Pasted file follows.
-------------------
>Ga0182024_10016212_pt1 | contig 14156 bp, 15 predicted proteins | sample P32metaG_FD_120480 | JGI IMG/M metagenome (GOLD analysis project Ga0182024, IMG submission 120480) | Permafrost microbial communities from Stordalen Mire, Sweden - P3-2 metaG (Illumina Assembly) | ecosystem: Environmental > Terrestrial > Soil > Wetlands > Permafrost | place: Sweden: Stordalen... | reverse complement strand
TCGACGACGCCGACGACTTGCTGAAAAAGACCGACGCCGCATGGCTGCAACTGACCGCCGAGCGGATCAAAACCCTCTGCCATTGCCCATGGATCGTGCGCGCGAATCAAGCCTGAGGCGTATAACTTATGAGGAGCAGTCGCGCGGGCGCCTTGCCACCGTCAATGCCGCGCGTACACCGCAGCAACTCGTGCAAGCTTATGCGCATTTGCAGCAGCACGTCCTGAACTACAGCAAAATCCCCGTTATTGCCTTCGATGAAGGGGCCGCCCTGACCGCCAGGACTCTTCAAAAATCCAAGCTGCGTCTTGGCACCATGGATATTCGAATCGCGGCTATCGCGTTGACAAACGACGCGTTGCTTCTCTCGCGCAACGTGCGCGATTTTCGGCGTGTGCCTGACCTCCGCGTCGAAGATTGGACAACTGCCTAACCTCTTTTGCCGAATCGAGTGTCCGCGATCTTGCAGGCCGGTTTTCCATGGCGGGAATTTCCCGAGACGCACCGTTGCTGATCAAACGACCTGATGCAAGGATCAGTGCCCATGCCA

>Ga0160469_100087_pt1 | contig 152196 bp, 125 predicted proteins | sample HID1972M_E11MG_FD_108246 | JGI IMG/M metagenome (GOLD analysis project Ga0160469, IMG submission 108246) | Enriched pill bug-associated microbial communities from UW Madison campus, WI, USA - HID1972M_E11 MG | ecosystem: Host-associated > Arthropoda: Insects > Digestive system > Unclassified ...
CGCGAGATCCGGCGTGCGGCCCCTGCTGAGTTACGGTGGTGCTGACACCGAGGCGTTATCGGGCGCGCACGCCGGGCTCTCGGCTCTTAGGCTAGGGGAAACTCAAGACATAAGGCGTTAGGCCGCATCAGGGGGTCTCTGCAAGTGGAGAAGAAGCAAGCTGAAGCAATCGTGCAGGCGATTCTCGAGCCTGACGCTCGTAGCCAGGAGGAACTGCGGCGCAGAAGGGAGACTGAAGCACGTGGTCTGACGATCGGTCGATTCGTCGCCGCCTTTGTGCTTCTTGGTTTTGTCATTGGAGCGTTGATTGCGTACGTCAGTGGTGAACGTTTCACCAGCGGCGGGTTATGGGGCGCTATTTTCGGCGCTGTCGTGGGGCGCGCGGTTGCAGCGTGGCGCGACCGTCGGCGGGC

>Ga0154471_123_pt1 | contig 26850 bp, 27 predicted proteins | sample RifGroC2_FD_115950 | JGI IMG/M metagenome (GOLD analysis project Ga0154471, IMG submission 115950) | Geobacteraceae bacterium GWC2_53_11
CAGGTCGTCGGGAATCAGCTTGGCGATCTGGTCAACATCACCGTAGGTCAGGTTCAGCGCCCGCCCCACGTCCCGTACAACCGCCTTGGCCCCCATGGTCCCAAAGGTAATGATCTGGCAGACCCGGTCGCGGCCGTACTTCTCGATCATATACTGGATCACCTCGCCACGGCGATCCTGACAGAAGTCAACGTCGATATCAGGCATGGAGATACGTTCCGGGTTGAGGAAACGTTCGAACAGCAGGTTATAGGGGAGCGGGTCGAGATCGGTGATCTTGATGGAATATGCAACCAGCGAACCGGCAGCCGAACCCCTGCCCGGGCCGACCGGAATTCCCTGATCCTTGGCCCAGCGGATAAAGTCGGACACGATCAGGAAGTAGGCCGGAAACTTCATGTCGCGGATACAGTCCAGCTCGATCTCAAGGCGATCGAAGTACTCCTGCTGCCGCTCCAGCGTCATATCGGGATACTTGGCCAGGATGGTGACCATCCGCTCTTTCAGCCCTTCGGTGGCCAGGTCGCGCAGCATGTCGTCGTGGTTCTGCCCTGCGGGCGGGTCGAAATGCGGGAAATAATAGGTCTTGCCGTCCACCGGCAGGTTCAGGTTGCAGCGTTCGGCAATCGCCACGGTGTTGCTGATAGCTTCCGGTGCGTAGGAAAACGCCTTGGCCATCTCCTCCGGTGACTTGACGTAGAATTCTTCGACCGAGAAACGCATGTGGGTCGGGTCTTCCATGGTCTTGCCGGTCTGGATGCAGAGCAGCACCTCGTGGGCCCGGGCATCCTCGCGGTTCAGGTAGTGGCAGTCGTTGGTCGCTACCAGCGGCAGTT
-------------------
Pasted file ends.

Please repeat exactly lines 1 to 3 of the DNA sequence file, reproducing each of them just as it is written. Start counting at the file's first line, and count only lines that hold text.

>Ga0182024_10016212_pt1 | contig 14156 bp, 15 predicted proteins | sample P32metaG_FD_120480 | JGI IMG/M metagenome (GOLD analysis project Ga0182024, IMG submission 120480) | Permafrost microbial communities from Stordalen Mire, Sweden - P3-2 metaG (Illumina Assembly) | ecosystem: Environmental > Terrestrial > Soil > Wetlands > Permafrost | place: Sweden: Stordalen... | reverse complement strand
TCGACGACGCCGACGACTTGCTGAAAAAGACCGACGCCGCATGGCTGCAACTGACCGCCGAGCGGATCAAAACCCTCTGCCATTGCCCATGGATCGTGCGCGCGAATCAAGCCTGAGGCGTATAACTTATGAGGAGCAGTCGCGCGGGCGCCTTGCCACCGTCAATGCCGCGCGTACACCGCAGCAACTCGTGCAAGCTTATGCGCATTTGCAGCAGCACGTCCTGAACTACAGCAAAATCCCCGTTATTGCCTTCGATGAAGGGGCCGCCCTGACCGCCAGGACTCTTCAAAAATCCAAGCTGCGTCTTGGCACCATGGATATTCGAATCGCGGCTATCGCGTTGACAAACGACGCGTTGCTTCTCTCGCGCAACGTGCGCGATTTTCGGCGTGTGCCTGACCTCCGCGTCGAAGATTGGACAACTGCCTAACCTCTTTTGCCGAATCGAGTGTCCGCGATCTTGCAGGCCGGTTTTCCATGGCGGGAATTTCCCGAGACGCACCGTTGCTGATCAAACGACCTGATGCAAGGATCAGTGCCCATGCCA

>Ga0160469_100087_pt1 | contig 152196 bp, 125 predicted proteins | sample HID1972M_E11MG_FD_108246 | JGI IMG/M metagenome (GOLD analysis project Ga0160469, IMG submission 108246) | Enriched pill bug-associated microbial communities from UW Madison campus, WI, USA - HID1972M_E11 MG | ecosystem: Host-associated > Arthropoda: Insects > Digestive system > Unclassified ...